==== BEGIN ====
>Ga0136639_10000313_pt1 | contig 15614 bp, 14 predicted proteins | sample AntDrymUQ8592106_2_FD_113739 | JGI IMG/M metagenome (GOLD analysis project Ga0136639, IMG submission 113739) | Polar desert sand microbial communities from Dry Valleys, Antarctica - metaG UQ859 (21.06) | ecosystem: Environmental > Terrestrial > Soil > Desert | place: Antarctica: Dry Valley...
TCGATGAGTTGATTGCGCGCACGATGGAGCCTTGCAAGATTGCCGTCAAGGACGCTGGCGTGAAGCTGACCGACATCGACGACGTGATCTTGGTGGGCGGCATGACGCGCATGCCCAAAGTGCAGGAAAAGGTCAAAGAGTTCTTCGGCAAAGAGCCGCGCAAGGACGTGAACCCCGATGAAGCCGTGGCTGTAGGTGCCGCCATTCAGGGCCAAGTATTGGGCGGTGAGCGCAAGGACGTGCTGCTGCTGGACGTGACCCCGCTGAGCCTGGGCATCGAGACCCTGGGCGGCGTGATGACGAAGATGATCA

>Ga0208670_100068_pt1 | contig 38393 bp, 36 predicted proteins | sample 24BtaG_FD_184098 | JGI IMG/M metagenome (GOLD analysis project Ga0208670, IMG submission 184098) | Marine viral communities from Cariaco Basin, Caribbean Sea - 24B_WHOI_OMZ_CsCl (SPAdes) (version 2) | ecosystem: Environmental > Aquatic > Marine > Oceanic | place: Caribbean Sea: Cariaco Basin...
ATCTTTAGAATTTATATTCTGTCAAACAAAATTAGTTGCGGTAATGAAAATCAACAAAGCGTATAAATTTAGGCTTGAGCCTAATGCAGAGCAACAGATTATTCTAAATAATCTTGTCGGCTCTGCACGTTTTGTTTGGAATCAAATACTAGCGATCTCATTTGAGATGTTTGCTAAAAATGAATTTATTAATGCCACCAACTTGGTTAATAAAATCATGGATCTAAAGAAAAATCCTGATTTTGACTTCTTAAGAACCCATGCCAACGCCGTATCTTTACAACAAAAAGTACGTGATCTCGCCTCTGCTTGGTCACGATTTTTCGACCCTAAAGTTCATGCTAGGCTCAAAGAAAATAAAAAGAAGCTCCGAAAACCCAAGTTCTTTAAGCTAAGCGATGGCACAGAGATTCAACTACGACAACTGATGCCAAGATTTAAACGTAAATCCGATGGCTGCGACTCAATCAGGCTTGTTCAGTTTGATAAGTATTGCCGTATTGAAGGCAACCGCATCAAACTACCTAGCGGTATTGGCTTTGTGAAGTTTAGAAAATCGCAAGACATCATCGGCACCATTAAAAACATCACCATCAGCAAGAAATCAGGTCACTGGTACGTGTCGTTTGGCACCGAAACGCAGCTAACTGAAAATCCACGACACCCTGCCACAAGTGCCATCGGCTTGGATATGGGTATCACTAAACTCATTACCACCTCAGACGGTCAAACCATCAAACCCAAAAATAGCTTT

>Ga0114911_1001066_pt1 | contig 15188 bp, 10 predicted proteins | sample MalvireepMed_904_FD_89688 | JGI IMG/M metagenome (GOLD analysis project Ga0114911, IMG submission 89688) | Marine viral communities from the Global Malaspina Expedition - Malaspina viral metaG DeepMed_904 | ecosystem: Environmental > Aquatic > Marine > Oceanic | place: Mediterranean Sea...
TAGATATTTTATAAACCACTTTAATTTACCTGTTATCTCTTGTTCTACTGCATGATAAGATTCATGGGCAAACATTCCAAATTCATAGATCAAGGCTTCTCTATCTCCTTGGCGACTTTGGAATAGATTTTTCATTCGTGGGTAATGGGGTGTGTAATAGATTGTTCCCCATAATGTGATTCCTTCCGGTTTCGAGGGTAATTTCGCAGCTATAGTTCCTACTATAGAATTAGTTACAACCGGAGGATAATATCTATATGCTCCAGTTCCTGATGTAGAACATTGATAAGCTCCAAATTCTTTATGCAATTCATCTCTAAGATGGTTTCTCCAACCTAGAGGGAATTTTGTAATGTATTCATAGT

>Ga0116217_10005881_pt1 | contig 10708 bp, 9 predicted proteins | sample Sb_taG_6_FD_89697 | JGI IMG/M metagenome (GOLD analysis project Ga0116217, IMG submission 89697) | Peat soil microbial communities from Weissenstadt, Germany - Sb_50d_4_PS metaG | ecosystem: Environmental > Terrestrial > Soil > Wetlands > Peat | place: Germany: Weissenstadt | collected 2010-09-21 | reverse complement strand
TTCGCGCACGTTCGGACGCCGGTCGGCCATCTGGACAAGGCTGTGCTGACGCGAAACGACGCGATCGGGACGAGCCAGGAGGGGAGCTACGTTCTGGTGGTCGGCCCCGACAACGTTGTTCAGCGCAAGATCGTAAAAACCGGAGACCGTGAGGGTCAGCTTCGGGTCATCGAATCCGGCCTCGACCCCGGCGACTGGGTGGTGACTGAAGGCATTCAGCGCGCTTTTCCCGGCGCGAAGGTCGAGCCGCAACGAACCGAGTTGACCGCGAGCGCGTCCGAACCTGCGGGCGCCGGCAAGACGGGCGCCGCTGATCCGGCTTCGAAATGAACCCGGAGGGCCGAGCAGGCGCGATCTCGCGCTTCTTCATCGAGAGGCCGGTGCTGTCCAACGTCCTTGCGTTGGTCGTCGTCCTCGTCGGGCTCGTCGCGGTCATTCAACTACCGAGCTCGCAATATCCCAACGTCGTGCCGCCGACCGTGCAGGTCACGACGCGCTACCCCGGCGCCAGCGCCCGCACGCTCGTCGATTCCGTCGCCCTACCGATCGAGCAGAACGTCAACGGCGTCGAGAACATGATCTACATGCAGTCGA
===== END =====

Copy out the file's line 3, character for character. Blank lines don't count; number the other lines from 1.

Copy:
>Ga0208670_100068_pt1 | contig 38393 bp, 36 predicted proteins | sample 24BtaG_FD_184098 | JGI IMG/M metagenome (GOLD analysis project Ga0208670, IMG submission 184098) | Marine viral communities from Cariaco Basin, Caribbean Sea - 24B_WHOI_OMZ_CsCl (SPAdes) (version 2) | ecosystem: Environmental > Aquatic > Marine > Oceanic | place: Caribbean Sea: Cariaco Basin...